'll try to do a service to those of us who live in the Southeast with late freeze damage to their mature trees. I would think that this advice would also apply to any area in the U.S. with tree freeze damage.
Yesterday I wrote that my hickory and oak trees (at least their leaves) were severely damaged in the Easter week freeze that lasted most of a week. All the leaves on the oak ( red Oak and White Oak) and hickory trees are dead. The maple trees were unharmed. Now as to the trees other than their leaves which is obvious, I cannot say. Time will tell but they are likely to survive. I will have to keep close watch or they will have to come down. They are huge and could fall on my house.
Here is what I have learned if it helps you any at all and I will quote parts rather than the whole.
Two U.T. Extension Bulletins by David Mercker PH.D, University of Tennessee Extension forester, and James Newburn, University of Tennessee Gardens Curator, state simply..."Water = Good, Fertilizer = Bad". Mr. Mercker goes on:
"When leaves appear blackened or purple or black they are most likely dead. Ice crystals have punctured the cell membrane of the leaves and recovery is not likely. The trees will be stressed, particularly as they attempt to re-flush new foliage they will have to draw upon already depleted starch reserves. Any additional stress during this growing period i.e. drought, insects, diseases could cause mortality." he also states that poplar and Gum trees will re-flush with new foliage faster than oaks and hickory trees. If they recover, there will be sparse crown growth, he says.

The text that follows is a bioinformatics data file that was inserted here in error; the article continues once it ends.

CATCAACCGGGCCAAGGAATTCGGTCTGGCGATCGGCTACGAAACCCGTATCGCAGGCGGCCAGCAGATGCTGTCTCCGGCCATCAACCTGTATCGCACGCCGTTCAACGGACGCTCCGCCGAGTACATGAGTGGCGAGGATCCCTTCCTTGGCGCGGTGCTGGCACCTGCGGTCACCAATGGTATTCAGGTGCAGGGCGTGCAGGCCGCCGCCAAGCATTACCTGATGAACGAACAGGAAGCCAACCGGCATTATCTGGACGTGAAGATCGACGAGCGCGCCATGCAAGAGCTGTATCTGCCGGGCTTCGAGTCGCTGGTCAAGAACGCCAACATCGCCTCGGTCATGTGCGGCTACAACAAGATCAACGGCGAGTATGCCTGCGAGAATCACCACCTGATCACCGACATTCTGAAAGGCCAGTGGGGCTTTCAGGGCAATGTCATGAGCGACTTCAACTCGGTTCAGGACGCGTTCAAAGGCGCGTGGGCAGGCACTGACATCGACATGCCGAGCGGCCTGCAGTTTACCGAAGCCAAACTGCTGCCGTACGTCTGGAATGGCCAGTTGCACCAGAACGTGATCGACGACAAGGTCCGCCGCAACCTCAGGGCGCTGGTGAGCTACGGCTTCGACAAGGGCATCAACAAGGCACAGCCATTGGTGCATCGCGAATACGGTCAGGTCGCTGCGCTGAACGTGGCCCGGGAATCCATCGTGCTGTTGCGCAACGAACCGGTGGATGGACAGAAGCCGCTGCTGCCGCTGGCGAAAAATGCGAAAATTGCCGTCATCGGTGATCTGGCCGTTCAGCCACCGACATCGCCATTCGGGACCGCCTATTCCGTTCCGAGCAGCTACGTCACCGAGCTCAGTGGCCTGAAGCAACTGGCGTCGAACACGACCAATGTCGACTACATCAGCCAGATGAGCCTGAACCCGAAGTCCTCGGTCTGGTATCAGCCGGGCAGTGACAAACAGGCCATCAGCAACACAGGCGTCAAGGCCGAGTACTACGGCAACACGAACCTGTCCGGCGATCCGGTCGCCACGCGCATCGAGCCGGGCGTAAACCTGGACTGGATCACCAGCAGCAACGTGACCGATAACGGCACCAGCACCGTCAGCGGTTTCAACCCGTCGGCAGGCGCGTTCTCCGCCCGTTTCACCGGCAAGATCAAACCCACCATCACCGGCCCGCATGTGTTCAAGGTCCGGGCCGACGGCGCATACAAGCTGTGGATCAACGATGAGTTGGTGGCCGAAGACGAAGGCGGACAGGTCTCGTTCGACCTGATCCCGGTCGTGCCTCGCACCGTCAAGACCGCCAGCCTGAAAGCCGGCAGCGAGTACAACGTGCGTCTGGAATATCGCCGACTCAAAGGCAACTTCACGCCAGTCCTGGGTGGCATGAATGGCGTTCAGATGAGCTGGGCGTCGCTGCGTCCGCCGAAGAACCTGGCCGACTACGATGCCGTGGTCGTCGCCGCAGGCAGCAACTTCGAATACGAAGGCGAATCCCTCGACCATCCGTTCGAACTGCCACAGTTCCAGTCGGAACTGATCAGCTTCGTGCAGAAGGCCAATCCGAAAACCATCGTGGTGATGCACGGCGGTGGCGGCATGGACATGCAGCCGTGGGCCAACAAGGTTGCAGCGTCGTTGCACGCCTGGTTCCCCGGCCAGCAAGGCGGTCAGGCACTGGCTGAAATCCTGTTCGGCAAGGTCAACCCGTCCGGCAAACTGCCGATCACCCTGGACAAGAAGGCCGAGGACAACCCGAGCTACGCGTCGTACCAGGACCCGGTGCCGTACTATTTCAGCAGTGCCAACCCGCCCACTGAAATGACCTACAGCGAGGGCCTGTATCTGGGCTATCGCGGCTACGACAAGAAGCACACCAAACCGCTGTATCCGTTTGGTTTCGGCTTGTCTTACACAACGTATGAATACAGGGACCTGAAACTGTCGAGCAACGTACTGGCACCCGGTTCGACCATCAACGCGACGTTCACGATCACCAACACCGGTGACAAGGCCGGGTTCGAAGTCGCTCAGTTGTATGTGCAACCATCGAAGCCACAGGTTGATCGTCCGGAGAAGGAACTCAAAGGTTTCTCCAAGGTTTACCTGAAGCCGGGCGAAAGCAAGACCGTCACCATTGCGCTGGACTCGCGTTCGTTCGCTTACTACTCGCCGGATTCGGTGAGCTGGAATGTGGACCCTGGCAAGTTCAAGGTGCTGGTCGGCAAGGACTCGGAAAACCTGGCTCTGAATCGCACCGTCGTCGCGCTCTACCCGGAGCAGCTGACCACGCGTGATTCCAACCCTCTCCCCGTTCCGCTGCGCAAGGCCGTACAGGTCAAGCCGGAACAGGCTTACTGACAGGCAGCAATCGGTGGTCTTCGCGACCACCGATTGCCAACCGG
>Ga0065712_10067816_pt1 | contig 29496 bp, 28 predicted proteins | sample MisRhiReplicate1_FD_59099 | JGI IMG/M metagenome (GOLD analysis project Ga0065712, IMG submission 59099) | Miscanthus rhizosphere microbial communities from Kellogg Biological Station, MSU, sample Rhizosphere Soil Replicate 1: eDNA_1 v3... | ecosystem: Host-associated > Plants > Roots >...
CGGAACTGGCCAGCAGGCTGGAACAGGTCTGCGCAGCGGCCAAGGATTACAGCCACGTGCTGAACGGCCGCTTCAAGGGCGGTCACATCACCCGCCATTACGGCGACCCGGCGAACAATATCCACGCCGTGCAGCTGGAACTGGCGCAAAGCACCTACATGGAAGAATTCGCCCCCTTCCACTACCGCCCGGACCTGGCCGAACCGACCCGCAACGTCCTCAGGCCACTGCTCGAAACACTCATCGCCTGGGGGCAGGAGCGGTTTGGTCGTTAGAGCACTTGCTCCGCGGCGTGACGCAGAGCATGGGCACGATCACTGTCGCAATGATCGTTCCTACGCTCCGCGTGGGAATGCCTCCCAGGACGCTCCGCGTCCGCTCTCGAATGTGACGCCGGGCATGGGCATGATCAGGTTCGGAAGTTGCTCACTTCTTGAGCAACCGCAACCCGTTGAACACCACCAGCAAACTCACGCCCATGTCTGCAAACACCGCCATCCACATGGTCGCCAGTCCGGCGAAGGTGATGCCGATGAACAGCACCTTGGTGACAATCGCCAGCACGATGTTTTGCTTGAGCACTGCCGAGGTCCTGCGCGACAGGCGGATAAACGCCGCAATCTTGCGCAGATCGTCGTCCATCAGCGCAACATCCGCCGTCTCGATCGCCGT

Water, he states, is the best remedy. Do NOT fertilize he emphasizes, till the end of next Winter...February '08. He also added that trees must produce the majority of their carbohydrates (food) during only a 1000 hrs. of the year. That being enough to sustain the tree 8760 hrs. in a year. So, he states the next several months are critical. This info is about trees only. Not shrubs and flowers.
This information was in my local newspaper yesterday. None of it is from me. I wish I had that knowledge. I have tried to give the credit to those that created the advice.
I noticed a bird flying to my small wind chimes on the deck yesterday and it appeared to be a hummingbird. It is someone for sure as I saw them within the chime housing. I went out later and the only way to get in is a tiny little opening on top. Quarter, maybe nickel size, if!!! I could see the shadow of whoever it was through the frosted panels of the little chime housing. I'll let you know if I have a boarder out there when I can tell who it is.
I'm in here stalling!!! I have to get up on the treadmill. See you soon.